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How to Restrict Jenkins Project Access to Users and Groups using Roles

Jenkins is an open source DevOps tool that will help you to deploy and automate your enterprise application.

In Jenkins, by default you can create users, but not groups.

So, if you want groups in Jenkins, you have the following few options:

  • Use OpenLDAP with Jenkins
  • Use Active Directory with Jenkins
  • Use Unix user/group database. This will use PAM library to integrate with Jenkins.
  • Use “Role-based authorization strategy” plugin for Jenkins


The default behavior (i.e Can’t create group) is because it uses Jenkins user database for the security realm.

To verify this, login to Jenkins as admin, go to “Manage Jenkins”, click on “Configure Global Security”, and under the “Access Control” section, for the “Security Realm”, if you’ve selected “Jenkins’ own user database”, then you can only create users, and not groups.

If you want the ability to create groups (roles) and assign certain privileges to certain roles, and if you are not sure which option to choose, then probably using Jenkins role-based plugin is the best choice.

The role-based authorization strategy plugin works very well with the default Jenkins own user database, and the matrix authorization strategy for projects.

If you are using project based matrix authorization strategy, you can restrict user and group access on a job by job basis. i.e Each and every project will have its own restrictions.

We discussed about this in detail earlier: How to Setup User Security on Jenkins with Project Matrix Authorization

In this tutorial, we’ll focus on how to setup role based restrictions for Jenkins Jobs.

Install Role-based Authorization Strategy Plugin

Login to Jenkins with your admin account -> Click on “Manage Jenkins” -> Click on “Manage Plugins” -> Click on “Available” tab -> Search for “role” in the Filter text box.

You’ll see “Role-based Authorization Strategy” in the results. Click on the “check-box” in front of it to select this item. Click on “Install without restart” button at the bottom.

Restart the Jenkins after this plugin is installed.

Once the plugin is installed, you should see it under “Installed” tab as shown below.

Jenkins Role Based Authorization Strategy Plugin

Change Jenkins Authorization Method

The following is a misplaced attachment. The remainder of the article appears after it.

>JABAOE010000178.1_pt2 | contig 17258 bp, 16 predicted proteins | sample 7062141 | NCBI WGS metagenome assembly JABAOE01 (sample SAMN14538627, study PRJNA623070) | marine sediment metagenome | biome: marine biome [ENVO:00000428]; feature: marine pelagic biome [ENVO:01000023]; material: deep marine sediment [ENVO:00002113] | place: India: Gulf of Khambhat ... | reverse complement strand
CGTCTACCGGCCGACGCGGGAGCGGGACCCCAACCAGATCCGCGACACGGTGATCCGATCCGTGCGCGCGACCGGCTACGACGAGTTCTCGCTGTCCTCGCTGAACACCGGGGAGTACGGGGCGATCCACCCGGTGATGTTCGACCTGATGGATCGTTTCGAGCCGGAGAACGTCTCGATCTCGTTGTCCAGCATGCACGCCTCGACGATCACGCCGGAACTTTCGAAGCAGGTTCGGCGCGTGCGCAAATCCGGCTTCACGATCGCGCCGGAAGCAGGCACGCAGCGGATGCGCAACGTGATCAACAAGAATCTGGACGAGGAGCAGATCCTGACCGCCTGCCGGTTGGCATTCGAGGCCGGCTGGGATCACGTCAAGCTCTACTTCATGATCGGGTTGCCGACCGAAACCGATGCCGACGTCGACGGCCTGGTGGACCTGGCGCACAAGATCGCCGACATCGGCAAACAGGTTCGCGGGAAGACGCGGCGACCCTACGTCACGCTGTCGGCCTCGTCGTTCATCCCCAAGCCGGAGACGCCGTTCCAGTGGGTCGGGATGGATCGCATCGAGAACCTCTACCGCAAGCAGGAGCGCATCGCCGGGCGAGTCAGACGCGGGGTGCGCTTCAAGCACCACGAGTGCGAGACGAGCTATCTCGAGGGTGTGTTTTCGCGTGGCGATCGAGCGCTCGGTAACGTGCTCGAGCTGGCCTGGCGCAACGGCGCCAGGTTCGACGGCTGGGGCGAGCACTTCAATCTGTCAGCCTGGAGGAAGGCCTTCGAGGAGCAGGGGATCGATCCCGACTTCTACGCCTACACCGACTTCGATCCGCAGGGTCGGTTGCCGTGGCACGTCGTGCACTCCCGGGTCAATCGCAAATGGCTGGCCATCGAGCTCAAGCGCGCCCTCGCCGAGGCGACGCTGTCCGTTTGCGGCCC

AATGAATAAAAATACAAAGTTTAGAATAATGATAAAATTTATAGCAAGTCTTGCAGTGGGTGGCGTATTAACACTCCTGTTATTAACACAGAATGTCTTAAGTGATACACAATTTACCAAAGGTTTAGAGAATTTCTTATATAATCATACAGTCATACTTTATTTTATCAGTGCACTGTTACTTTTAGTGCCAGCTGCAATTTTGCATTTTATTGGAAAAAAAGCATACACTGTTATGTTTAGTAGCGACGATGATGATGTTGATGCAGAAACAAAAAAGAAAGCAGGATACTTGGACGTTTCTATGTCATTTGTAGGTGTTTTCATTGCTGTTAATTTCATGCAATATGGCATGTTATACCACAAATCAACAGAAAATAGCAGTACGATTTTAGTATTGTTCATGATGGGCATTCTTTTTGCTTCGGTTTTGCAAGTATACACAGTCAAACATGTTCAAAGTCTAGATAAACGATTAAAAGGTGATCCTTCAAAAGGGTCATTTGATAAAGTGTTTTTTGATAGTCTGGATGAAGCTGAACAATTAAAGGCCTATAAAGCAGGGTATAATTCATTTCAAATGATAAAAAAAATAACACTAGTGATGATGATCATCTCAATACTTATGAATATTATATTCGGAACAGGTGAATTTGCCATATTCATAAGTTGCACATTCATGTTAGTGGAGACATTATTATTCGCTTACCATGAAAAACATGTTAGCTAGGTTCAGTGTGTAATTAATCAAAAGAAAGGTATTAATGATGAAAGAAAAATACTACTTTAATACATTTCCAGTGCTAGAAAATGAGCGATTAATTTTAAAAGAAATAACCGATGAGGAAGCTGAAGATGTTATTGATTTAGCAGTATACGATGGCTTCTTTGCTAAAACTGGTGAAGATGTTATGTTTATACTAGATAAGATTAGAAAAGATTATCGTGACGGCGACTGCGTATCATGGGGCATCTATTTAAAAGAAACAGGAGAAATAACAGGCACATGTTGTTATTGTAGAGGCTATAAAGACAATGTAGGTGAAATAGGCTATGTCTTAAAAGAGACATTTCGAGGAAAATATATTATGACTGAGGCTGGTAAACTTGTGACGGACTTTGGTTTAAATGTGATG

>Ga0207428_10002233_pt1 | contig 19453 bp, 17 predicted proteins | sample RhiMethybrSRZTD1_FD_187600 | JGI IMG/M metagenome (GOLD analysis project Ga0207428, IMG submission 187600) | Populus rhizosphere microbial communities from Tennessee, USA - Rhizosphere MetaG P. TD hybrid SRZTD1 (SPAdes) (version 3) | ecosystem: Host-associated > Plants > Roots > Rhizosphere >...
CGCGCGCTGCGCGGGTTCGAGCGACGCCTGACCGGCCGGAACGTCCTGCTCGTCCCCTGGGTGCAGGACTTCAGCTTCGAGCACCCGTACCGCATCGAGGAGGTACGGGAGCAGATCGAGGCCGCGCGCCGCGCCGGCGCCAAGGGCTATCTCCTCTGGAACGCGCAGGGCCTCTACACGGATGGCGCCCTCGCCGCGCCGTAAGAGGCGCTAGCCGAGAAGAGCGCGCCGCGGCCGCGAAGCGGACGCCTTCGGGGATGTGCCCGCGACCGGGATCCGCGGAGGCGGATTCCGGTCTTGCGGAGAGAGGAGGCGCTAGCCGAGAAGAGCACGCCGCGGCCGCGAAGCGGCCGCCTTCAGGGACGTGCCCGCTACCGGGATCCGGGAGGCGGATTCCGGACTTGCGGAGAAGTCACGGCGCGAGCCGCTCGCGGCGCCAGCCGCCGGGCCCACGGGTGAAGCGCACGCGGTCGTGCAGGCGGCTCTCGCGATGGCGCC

Once the plugin is installed, next step is to change the default Jenkins authorization method to use this role-based plugin.

For this, go to “Manage Jenkins”, click on “Configure Global Security”, under the “Access Control” section, for the “Authorization”, click on “Role-Based Strategy” as shown below.

Jenkins-Access-Control-Role-Based-Strategy

Manage and Assign Roles Options

Now, if you go to “Manage Jenkins”, you’ll see “Manage and Assign Roles” as shown below.

Jenkins Manage Jenkins Option

When you click on “Manage and Assign Roles”, you’ll have the following three choices:

Jenkins Manage and Assign Roles

Create a New Global Role

Click on “Manage Roles”. From here you can create global roles that will be applicable for all the objects in the jenkins. For example, you can create “admin” roles, “developer” roles, “devops” role, etc here.

To add a global role, enter the name (for example: developer), and click on “Add” as shown below.

Jenkins Add Global Roles

Once you add a global role (for example: developer), then select the permissions that you want to assign for that particular global role.

The following are the permissions available to be assigned to your new global role.

  • Overall – Administer, ConfigureUpdateCenter, Read, RunScripts, UploadPlugins
  • Credentials – Create, Delete, ManageDomains, Update, View
  • Agent – Build, Configure, Connect, Create, Delete, Disconnect, Provision
  • Job – Build, Cancel, Configure, Create, Delete, Discover, Move, Read, Workspace